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Titration of Antibodies for Flow Cytometry

Julie Yuan, Lauryl Nutter and Cynthia Guidos


To determine the optimal (saturating) antibody concentration which produces the highest signal without increasing background.

Supersaturating concentrations will increase background and non-specific binding and is not cost-effective. Non-saturating concentration may cause sample-to-sample variation and decrease resolution and sensitivity. At saturating staining concentrations the amount of antibody present is not limiting and is sufficient to stain all relevant antigens without significantly lowering the concentration of free antibody (see Kantor, A. and Roederer, M. (1997) for examples of this calculation). Therefore the antibody concentration but not the number of cells is critical for optimal staining.

The optimal antibody concentration must be determined for each application and set of experimental conditions (including staining time and temperature) and is determined by using a series of dilutions. The manufacturer's recommended amount should only be used as a reference "starting point" since their titration conditions may not be identical.


  • Staining media (SM)
  • Sterile filtered calf serum (CS)
  • 0.1% trypan blue
  • 1 mg/ml propidium iodide (PI) [in dIH2O]
  • Nitex mesh, 85-µm mesh size
  • 4-ml conical tubes [Diamed STK 8550]
  • 5-ml round bottom tubes [Falcon 2052]
  • Serial dilution of antibody in SM
  • Cells appropriate for antibody


  1. Select appropriate tissue from which to make a single-cell suspension for staining. When titrating antibodies, it is important to have both positive (stained) and negative (unstained) cells within the population to allow a calculation of signal-to-noise ratios. Isolate enough cells for 1-2x106 cells/tube. Remember to include a tube for unstained cells. For titration of 2° antibodies or 2nd stage reagents include a 2° alone control tube.
  2. Prepare 2-3-fold serial dilutions of antibody in SM (eg. 50 µl antibody + 100 µl SM for 1:3, then 50 µl 1:3 dilution + 100 µl SM for 1:9 dilution, etc.). The starting concentration should be ~1X or 2X that recommended by the manufacturer or ~10 µg/ml purified IgG for most antibodies. Prepare at least 5 dilutions, more if you suspect that you have a really concentrated antibody preparation.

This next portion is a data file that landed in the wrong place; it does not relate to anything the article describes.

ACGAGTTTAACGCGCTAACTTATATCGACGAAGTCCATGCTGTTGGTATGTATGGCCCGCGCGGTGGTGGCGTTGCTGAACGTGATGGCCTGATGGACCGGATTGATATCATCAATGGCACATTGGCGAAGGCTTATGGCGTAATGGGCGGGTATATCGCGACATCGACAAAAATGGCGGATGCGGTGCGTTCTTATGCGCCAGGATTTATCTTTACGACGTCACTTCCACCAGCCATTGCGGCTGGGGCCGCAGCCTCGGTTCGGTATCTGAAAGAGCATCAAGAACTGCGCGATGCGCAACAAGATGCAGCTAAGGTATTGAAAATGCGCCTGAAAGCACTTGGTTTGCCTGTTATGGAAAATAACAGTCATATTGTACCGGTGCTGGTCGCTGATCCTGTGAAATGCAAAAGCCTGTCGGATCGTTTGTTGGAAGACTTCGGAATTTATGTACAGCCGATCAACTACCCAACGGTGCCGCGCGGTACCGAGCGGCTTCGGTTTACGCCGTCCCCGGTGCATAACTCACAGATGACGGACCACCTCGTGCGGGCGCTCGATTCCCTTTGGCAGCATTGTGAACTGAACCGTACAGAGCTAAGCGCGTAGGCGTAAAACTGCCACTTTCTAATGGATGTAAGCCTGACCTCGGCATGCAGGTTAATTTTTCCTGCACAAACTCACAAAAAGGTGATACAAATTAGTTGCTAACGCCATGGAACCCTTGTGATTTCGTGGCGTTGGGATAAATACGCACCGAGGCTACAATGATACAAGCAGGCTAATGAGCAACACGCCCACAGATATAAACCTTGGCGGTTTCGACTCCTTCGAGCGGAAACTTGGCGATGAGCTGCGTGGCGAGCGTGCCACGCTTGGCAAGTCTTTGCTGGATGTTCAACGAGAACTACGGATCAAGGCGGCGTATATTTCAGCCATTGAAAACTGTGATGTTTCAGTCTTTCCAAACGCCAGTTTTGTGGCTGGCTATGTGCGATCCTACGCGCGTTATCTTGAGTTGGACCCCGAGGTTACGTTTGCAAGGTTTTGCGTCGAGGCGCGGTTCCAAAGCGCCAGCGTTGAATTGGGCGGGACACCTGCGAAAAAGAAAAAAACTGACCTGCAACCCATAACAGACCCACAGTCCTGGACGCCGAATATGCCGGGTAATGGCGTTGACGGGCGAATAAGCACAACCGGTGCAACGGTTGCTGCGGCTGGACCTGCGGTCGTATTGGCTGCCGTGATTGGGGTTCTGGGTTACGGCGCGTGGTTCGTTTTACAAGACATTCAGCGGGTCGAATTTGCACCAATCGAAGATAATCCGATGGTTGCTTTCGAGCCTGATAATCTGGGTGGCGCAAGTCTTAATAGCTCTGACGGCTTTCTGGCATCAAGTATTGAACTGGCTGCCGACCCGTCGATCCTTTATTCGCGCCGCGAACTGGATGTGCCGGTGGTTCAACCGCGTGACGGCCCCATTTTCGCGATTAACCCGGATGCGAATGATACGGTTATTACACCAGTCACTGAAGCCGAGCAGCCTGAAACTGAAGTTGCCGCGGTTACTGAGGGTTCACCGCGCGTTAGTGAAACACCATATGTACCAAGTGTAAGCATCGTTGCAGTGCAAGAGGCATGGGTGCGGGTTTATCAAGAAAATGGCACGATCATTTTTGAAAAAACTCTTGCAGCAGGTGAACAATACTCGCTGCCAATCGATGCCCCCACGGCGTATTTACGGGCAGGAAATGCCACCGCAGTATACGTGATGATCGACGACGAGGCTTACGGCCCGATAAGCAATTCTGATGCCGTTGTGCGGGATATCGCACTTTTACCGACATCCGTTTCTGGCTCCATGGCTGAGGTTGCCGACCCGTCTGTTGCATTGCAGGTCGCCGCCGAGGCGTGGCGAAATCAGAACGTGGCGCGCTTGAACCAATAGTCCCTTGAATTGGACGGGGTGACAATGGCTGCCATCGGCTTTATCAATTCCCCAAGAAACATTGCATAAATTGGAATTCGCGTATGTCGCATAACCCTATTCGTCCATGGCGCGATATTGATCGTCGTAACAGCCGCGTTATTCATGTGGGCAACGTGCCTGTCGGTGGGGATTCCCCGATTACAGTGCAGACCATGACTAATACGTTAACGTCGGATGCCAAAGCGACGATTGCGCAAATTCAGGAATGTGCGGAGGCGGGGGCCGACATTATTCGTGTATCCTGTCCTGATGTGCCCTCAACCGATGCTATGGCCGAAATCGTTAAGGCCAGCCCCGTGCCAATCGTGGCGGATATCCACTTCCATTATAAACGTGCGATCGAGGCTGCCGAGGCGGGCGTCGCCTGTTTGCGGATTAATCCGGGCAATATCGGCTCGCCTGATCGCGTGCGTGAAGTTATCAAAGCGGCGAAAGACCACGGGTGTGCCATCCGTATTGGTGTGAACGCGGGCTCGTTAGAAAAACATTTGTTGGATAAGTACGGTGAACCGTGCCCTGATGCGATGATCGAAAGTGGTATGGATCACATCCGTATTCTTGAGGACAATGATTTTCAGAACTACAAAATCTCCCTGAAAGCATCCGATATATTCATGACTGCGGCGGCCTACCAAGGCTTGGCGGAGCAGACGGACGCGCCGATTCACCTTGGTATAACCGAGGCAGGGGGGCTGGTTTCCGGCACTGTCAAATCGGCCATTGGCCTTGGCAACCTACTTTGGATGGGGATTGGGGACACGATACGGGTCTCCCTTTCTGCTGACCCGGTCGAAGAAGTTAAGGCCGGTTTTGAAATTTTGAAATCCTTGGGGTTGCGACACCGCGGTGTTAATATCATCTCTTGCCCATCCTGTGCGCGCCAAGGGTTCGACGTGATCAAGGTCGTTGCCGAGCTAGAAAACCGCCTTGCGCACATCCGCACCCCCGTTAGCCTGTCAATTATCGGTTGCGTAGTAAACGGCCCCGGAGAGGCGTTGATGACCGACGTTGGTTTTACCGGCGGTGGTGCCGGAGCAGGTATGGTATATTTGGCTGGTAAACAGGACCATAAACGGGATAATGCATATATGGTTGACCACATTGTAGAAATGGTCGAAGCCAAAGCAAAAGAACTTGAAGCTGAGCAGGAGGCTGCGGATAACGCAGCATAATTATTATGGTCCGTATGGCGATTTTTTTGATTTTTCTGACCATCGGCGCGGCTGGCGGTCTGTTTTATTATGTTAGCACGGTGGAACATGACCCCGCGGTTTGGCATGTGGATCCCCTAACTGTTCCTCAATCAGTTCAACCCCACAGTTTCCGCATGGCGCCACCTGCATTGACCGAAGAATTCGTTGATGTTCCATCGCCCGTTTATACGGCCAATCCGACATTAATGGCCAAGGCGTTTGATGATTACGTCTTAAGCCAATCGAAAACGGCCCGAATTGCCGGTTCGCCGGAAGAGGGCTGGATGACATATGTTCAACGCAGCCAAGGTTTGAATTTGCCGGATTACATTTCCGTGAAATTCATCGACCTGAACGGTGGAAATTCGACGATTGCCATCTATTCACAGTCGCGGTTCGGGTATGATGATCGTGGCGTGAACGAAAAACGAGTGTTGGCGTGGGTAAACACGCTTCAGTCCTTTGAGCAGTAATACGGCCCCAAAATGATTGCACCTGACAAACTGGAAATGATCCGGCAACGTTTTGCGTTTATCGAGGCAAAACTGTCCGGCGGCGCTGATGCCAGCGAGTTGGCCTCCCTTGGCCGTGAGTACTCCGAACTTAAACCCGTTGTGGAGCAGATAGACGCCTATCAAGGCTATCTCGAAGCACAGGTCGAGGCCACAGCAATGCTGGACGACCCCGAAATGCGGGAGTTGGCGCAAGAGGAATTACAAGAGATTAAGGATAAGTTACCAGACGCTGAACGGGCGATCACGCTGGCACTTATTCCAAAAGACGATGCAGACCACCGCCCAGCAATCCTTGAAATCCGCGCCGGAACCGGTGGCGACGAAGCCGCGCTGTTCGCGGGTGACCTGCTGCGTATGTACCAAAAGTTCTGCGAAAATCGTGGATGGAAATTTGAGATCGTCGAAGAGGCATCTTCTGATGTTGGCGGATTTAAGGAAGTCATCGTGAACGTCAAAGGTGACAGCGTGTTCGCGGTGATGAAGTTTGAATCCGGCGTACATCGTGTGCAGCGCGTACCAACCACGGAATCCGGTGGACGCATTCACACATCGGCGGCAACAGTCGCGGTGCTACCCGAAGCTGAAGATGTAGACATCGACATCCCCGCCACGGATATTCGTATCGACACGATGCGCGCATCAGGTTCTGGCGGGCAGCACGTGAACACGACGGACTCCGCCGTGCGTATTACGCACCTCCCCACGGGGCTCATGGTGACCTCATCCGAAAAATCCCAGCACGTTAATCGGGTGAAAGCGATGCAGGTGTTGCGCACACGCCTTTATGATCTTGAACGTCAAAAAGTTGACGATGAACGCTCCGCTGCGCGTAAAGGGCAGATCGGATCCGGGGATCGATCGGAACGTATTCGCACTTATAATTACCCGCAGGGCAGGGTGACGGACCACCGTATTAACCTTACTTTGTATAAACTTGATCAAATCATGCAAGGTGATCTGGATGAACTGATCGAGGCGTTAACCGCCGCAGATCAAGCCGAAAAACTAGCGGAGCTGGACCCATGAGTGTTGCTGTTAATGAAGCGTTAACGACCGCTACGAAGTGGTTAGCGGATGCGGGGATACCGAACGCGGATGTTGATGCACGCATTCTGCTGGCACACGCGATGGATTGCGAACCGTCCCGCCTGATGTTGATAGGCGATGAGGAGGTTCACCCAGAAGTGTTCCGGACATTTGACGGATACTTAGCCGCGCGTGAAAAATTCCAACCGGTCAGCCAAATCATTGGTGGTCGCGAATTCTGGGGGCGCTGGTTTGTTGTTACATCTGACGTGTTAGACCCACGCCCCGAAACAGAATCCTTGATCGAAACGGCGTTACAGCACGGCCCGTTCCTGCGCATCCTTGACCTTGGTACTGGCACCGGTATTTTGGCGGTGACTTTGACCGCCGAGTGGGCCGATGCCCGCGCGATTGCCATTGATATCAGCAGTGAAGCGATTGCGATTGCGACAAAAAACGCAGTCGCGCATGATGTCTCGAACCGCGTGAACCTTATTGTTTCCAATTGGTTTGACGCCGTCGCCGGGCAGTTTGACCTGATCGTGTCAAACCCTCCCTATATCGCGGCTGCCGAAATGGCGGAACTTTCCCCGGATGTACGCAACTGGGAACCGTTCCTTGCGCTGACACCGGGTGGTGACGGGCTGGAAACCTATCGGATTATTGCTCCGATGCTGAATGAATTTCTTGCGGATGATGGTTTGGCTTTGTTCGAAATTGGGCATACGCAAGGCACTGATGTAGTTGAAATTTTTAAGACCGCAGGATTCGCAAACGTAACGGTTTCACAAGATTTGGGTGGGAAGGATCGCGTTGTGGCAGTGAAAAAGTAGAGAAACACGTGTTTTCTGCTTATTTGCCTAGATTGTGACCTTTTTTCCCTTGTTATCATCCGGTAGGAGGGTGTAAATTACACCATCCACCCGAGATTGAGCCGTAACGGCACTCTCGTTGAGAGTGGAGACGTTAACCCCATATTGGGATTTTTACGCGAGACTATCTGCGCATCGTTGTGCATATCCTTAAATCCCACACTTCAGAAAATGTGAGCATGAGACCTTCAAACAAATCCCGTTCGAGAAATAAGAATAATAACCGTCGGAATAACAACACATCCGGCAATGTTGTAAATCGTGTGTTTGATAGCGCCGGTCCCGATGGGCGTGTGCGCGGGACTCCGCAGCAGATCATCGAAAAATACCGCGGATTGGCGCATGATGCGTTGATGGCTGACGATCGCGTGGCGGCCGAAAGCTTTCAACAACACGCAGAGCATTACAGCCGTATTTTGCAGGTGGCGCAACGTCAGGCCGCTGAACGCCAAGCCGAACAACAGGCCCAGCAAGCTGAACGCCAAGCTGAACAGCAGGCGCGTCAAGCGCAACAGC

3. For titration of 2° antibodies or 2nd stage reagents, use a previously titrated 1° antibody at the standard dilution (2X saturating) and make serial 3-fold dilutions of the 2° antibody or 2nd stage reagent.
  4. Prepare single-cells suspension of tissues.
  5. Resuspend each cell pellet in 50-µl diluted antibody. Include a positive control for each antibody to be tested. This is usually the last lot of antibody used or, if using a new conjugate/antibody, an antibody with the same specificity, on the same cellular population. Incubate for 20-40 minutes on ice. Protect from light if fluorochrome-labeled 1° antibodies are being used.
  6. Add 0.5 ml SM to each tube (ie. ≥10 staining volumes) and underlay with 0.3 ml CS using 53/4 Pasteur pipettes.
  7. Collect cells by centrifugation at 400 xg for 5 minutes at 4°.
  8. Aspirate supernatant. Resuspend cell pellet in 50 µl 2° antibody, if necessary. Protect from light. Incubate for 20-30 minutes on ice. If biotinylated 1° antibodies were used, incubate fluorochrome-conjugated avidin 2nd stage for 30 minutes on ice.
  9. Repeat steps 6 and 7.
  10. Aspirate supernatant. Resuspend cell pellet in 0.5 ml of SM containing 1 µg/ml PI. Filter through Nitex screens into labeled 5-ml round-bottom FACS tubes [Falcon 2052].
  11. Collect data on flow cytometer.
  12. Analyze data and calculate the stain index.
  13. Select the dilution with the highest stain index.


Staining Media (SM)

1X HBSS with Ca2+/Mg2+; 2% calf serum; 10mM HEPES, pH 7.2
Aseptically add sterile calf serum and sterile 1 M HEPES, pH 7.2, to sterile 1X HBSS with Ca2+ and Mg2+. Store at 4°C.

0.1% Trypan Blue

Dilute 0.4% Trypan blue (Sigma, T-8154) 1:4 in 1X PBS, pH 7.2, with 5mM NaN3. Filter through a 0.2 mm filter.